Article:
Barry Zito was with the Oakland A's for the first seven seasons of his career, and for a time, he was one of the elite hurlers of the American League.  Zito debuted in 2000 and was a 17-game winner in 2001.  The curveball specialist's best year came right after when he had a league leading 23 Wins (against only five losses) had 182 Strikeouts with a 2.75 Earned Run Average.  He would win the Cy Young Award that year.
Max Bishop was one of the better defensive players of his day and had there been a Gold Glove award in his day, and there is a good chance that he would have nabbed a few.
When the Chicago Cubs traded Dennis Eckersley in 1987 to the Oakland A’s, this was considered a demotion, or even a last chance of sorts.  “Eck” had been a starter in the Majors since 1975, and he had made two All-Star Games, but his alcoholism was threatening to take him out.  Oakland’s Manager, Tony LaRussa, envisioned him as a set-up man, which Is the role he took until Jay Howell, their existing closer got hurt.  Eckersley took on that new position, and it would eventually put him into the Baseball Hall of Fame.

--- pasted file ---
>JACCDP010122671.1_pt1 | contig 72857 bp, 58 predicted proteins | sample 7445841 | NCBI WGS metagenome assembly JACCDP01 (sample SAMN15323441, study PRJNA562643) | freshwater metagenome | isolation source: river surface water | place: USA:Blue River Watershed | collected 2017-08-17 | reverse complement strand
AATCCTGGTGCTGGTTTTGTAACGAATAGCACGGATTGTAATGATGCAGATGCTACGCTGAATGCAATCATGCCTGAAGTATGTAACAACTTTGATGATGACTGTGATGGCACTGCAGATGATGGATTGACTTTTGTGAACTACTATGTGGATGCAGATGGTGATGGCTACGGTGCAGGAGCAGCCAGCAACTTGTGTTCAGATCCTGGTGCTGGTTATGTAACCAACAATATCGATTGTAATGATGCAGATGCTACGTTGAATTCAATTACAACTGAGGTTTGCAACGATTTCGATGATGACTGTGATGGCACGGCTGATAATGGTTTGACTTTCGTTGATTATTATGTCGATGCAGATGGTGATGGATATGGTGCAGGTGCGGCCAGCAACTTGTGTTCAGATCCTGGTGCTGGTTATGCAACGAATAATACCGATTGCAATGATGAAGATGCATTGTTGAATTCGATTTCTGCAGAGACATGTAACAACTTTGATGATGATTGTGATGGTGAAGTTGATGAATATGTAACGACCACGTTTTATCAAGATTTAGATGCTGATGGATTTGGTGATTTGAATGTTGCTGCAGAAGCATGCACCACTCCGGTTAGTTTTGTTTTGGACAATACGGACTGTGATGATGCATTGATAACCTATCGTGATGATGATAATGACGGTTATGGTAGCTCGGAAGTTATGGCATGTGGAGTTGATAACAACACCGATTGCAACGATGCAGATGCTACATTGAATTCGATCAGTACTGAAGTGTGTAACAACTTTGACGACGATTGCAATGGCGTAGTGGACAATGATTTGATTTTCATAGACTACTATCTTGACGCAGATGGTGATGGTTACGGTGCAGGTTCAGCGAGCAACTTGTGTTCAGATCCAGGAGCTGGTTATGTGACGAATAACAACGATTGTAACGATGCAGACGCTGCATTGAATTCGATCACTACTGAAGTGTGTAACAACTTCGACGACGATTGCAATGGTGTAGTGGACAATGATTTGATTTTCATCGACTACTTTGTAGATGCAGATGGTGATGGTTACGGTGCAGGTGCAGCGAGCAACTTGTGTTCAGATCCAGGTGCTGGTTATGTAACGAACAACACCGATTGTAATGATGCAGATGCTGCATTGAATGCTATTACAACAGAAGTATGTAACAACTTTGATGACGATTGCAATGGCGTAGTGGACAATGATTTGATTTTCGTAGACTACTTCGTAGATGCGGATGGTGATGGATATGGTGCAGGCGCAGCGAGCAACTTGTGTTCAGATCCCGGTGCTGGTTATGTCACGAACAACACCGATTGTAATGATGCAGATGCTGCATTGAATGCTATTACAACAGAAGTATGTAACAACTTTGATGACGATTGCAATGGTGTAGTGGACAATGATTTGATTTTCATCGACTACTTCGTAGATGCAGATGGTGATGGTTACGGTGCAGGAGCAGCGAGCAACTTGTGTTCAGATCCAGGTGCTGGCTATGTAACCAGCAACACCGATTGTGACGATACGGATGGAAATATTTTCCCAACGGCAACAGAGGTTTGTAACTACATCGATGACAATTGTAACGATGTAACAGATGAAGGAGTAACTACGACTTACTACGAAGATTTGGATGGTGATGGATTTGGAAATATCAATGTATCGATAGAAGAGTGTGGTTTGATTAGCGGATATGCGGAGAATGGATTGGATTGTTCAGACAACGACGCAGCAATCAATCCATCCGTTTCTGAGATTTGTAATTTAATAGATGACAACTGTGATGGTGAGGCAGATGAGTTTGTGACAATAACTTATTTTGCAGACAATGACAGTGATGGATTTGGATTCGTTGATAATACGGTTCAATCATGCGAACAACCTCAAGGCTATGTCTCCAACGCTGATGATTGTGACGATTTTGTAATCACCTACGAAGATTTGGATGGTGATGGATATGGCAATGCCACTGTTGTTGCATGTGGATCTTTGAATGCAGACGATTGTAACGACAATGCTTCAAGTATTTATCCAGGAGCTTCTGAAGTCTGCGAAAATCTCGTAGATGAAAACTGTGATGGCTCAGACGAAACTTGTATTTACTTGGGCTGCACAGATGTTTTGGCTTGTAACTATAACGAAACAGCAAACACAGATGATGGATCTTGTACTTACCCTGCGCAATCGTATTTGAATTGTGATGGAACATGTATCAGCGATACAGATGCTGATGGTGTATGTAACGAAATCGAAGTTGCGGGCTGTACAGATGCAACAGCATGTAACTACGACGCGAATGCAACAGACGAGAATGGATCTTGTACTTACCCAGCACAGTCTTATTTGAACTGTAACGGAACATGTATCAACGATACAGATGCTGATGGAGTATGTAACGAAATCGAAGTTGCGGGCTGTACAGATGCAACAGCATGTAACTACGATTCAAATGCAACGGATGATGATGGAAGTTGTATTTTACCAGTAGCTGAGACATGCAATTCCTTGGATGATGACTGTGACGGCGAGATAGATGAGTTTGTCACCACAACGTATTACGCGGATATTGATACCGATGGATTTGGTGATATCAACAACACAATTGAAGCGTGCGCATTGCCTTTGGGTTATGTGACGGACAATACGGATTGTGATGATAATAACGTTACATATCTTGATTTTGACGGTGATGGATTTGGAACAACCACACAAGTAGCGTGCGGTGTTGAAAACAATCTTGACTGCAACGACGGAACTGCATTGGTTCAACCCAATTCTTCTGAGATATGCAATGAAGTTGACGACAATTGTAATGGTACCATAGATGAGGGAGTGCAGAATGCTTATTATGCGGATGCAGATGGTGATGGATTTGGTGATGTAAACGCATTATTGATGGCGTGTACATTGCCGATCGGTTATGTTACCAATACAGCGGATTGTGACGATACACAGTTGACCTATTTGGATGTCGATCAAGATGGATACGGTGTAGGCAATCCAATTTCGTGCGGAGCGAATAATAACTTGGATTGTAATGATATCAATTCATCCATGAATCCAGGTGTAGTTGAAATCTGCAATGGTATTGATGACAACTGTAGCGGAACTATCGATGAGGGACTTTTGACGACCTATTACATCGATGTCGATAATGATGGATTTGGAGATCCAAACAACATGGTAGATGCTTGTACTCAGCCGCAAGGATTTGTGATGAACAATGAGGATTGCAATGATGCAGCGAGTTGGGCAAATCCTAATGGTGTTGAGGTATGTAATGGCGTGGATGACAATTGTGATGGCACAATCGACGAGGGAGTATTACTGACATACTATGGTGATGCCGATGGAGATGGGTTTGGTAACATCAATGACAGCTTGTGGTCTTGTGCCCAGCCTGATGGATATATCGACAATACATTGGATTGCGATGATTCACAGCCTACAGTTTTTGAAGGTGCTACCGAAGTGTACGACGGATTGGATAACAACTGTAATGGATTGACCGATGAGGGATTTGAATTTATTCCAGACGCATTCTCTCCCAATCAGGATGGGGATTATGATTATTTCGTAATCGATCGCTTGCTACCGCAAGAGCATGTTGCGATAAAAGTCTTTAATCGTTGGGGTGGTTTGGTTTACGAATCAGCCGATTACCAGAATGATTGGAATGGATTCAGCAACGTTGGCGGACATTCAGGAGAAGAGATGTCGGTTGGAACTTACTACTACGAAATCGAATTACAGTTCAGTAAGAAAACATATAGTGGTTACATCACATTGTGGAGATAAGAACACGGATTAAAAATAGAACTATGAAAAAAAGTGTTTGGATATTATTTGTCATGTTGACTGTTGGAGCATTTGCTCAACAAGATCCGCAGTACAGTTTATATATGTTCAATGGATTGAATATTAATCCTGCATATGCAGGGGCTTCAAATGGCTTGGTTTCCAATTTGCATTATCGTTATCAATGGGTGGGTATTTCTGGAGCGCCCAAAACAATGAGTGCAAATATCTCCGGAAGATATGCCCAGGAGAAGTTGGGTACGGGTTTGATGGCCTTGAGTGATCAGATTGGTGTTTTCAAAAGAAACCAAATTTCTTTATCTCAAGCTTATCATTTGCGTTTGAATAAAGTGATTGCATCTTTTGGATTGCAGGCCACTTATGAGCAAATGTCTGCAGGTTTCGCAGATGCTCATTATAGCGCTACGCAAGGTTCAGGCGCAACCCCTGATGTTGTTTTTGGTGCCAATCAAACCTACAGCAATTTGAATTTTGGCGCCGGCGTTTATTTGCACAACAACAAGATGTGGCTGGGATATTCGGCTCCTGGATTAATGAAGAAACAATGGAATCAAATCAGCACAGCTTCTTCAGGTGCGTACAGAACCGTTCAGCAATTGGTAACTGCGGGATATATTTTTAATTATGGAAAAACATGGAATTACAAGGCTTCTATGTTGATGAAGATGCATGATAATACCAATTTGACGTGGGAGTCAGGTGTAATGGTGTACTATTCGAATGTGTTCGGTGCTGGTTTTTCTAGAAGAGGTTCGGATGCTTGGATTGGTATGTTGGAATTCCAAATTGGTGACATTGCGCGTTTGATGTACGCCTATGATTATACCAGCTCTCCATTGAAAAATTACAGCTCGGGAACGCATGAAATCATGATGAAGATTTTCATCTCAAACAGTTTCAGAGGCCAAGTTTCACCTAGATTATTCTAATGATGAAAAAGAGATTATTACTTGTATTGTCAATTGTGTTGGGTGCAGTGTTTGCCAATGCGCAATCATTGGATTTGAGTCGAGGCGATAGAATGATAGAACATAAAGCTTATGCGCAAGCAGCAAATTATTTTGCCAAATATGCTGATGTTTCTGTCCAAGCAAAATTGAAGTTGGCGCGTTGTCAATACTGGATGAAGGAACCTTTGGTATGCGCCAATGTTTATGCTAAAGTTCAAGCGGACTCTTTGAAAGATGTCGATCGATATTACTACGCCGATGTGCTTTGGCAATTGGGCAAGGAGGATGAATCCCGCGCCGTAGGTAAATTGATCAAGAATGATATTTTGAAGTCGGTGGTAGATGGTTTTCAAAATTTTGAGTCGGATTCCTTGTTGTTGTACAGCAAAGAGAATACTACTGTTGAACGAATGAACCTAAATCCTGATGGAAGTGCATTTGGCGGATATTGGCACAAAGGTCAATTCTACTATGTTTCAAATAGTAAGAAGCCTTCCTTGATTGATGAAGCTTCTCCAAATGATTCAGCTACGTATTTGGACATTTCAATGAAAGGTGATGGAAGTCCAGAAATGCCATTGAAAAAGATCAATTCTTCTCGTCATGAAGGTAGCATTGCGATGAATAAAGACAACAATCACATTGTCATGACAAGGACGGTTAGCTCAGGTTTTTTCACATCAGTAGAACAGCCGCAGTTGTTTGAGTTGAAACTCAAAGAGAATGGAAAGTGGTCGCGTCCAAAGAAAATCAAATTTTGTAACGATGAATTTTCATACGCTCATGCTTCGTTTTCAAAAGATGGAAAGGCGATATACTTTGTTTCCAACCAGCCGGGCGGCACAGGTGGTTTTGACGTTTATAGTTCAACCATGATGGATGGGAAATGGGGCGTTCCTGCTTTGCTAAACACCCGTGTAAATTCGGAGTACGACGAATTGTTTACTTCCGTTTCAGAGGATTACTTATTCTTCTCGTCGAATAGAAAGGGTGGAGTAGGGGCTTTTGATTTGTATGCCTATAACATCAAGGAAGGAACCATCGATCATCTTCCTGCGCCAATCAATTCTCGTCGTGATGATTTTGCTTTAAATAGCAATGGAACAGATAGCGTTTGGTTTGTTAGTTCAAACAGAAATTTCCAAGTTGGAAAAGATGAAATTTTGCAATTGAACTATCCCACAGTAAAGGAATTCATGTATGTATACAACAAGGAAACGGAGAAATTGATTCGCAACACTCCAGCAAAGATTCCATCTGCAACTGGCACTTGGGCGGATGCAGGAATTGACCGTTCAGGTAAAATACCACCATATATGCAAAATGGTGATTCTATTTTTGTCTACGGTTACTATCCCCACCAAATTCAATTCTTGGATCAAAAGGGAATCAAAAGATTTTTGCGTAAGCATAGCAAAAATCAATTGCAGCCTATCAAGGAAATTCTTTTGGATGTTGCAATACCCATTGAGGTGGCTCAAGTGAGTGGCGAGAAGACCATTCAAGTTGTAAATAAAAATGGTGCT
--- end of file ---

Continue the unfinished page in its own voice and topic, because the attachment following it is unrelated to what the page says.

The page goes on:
Eric Chavez may not have been chosen for an All-Star team over his long career, but in his prime, he was one of the better all-around Third Basemen in the American League.  That prime was with the Oakland A’s.
Rube Walberg holds the dubious distinction of serving up the most home runs to Babe Ruth with 17.  That might seem like a strange way to open, but remember the Athletics thought enough of him to keep putting him on the mound.
Most fans in Oakland likely didn't notice when they signed Dave Stewart in May of 1986, as he was castoff from Philadelphia, who had released him earlier.  It didn't take them long to notice him after.  Adding a forkball to his repertoire, Stewart finished the season 9-5, and he would then embark on a four-year run where he was the workhorse of the American League.
When you think of home run champions, Ralph Orlando “Socks” Seybold doesn’t come to mind, but there are a lot of anomalies in this man’s career.
An Oakland Athletic for the first 10 of his 12 seasons in the Majors, Dwayne Murphy was known for his defensive ability and home run capability.
After a breakout season with the Chicago Orphans in 1901 where he batted .335 with 187 Hits, Tully “Topsy” Hartsel, bolted from the National League to the American League and Connie Mack’s Philadelphia Athletics.